Kesha Pate Credit: Kesha Pate

COVID-19 couldn’t stop the 2020 Dance for Life. But it did turn the annual benefit performance, produced by Chicago Dancers United to raise money for its Dancers’ Fund and other charities, into a Zoom event.

Instead of gathering under the glowing arches of the Auditorium Theatre, and then, for some, heading to a gala after-party at the Hilton, viewers (who’d already had a week to enjoy archived performances from previous years) hunkered down in front of their computers Saturday night for some introductory remarks and a performance of a new work that, in the pre-virus world, would have been the event finale.

What they saw was a perfect-for-this-moment, no-contact ensemble piece choreographed by Hanna Brictson to Seal’s “Get It Together,” performed by 23 jean-clad, mask-wearing dancers who’d had to learn their steps in isolation. They convened only once, on the day it was filmed, but managed to look like they’d been moving to this music as a unit forever.    

Following the performance, CDU announced that the virtual event had raised $170,000—with expenses expected to be no more than $50,000. This was especially relevant news because, for the two previous months, the 29-year-old organization, which provides financial aid for medical bills to dance professionals facing critical illness, had come in for some intense criticism about its Dance for Life spending from someone who should know—its recently released executive director, Kesha Pate.

Pate’s position, as the organization’s only staff member, was abruptly eliminated May 19. On June 9 she posted a “Dear Chicago dance community” letter on Facebook, suggesting that the entire CDU board of directors resign, to be replaced by a smaller board with financial and operations expertise, plus an advisory board of dance professionals. 

According to Pate’s letter, the current CDU board is “toxic and dysfunctional,” and she was terminated after only nine months on the job because she “challenged their privilege.” She elaborated, at length, and when the post elicited a cease-and-desist letter from CDU’s lawyer, she posted that too. Then she followed up with a July 25 Facebook video in which she doubled down on everything, seeing it as her duty “to speak out.”

Pate says she was hired to change CDU, in part by expanding its services, but found that the leadership didn’t want to change. They came to an impasse in March, she says, when the board rejected her proposal to create a COVID-19 emergency fund that could help dance professionals with expenses beyond health care costs—things like housing and food. She also charged in her letter that the Dance for Life event, which is expensive to produce, is “an exclusionary, discriminatory facade that misrepresents its intentions and the distribution of the funds it raises to both donors and volunteers.”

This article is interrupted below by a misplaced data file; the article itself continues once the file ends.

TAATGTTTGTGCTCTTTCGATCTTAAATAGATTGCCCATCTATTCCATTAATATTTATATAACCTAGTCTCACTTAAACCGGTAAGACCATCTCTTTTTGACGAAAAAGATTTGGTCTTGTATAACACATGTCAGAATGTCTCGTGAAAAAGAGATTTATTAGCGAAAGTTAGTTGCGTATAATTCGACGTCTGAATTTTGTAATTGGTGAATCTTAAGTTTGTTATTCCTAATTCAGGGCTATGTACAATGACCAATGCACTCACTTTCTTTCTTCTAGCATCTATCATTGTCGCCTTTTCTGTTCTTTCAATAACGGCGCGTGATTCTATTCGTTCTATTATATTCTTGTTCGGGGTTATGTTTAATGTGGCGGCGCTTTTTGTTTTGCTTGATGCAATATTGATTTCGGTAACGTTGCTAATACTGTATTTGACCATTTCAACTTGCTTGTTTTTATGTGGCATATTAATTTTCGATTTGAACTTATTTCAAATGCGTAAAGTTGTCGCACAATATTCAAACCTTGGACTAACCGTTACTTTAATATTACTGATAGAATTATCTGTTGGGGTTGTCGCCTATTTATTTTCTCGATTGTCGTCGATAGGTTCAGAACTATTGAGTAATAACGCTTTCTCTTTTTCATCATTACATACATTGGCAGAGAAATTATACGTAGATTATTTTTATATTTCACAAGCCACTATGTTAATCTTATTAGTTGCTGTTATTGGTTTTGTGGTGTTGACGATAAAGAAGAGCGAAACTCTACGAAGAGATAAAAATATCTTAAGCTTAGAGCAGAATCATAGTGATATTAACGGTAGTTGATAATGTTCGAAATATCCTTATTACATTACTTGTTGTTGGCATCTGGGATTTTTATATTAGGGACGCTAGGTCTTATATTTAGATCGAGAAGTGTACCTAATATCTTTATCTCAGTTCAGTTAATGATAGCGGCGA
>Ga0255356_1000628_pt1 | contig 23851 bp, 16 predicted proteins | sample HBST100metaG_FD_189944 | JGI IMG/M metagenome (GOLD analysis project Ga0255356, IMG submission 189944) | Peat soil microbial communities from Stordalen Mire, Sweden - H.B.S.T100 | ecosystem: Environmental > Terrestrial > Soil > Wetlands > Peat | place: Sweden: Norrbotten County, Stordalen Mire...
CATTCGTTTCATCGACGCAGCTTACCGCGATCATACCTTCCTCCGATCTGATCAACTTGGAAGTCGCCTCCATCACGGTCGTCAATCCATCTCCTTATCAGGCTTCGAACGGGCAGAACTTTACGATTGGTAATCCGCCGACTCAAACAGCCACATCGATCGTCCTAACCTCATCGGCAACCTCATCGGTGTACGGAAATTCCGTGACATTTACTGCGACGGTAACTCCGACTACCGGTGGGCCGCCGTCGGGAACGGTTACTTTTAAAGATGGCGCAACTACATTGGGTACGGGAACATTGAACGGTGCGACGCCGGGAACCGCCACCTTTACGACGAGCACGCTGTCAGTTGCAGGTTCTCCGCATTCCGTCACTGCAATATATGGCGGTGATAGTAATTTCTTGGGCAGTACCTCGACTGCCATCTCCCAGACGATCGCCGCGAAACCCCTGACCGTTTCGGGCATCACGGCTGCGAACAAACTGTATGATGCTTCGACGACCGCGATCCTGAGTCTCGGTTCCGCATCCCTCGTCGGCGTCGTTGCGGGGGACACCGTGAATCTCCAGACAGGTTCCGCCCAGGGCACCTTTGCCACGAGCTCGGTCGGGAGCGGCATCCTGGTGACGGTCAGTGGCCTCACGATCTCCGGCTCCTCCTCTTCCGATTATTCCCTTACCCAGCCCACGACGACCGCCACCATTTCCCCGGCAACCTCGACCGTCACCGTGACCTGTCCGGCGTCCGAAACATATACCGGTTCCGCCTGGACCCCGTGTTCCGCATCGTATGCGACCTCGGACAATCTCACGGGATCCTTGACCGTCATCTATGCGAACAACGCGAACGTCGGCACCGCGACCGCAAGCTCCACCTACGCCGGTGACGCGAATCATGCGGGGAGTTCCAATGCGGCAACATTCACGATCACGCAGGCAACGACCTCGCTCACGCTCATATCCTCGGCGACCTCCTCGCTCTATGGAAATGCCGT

“What they tell you they raise to help dance professionals and what they actually spend to help dance professionals is vastly different,” Pate wrote. When she calculated the philanthropic “return on investment” for Dance for Life, she told me, it was only about 26 percent.    

CDU’s 2018 tax filing (the most recent publicly available) appears to roughly confirm her estimate, at least for that year: the organization reported taking in a total of nearly $235,000 in contributions and grants, while giving out $58,000. Of that, $25,000 went to the AIDS Foundation of Chicago, which provides CDU with free office space and services. Donations to individual dance professionals in 2018 amounted to just 11 grants totaling $33,085.  

Board members, however, note that, since 2015, when CDU, which had been part of the AIDS Foundation, became an independent nonprofit, it has given out $378,527 in grants to individuals and to the AIDS Foundation, while producing a much-loved event that unifies and celebrates the Chicago dance community. So far this year, in response to COVID-19, they say they’ve given $23,000 to individuals, and have temporarily expanded what they’ll cover to include not only critical illness costs, but routine medical expenses like health insurance and co-payments for dance professionals financially impacted by the pandemic.  

Vice President Julie Burman Kaplan says they’re taking Pate’s post “very seriously,” and have had a series of virtual meetings with dancers about it. “Many arts organizations have found, because of COVID, that they needed to restructure,” Kaplan says. Given the unknowns, she adds, “we simply could not afford to maintain a salary. It was our fiduciary responsibility to protect the fund and make sure we could give to the people in need. We did not fire Kesha. We restructured. COVID changed the narrative.”  v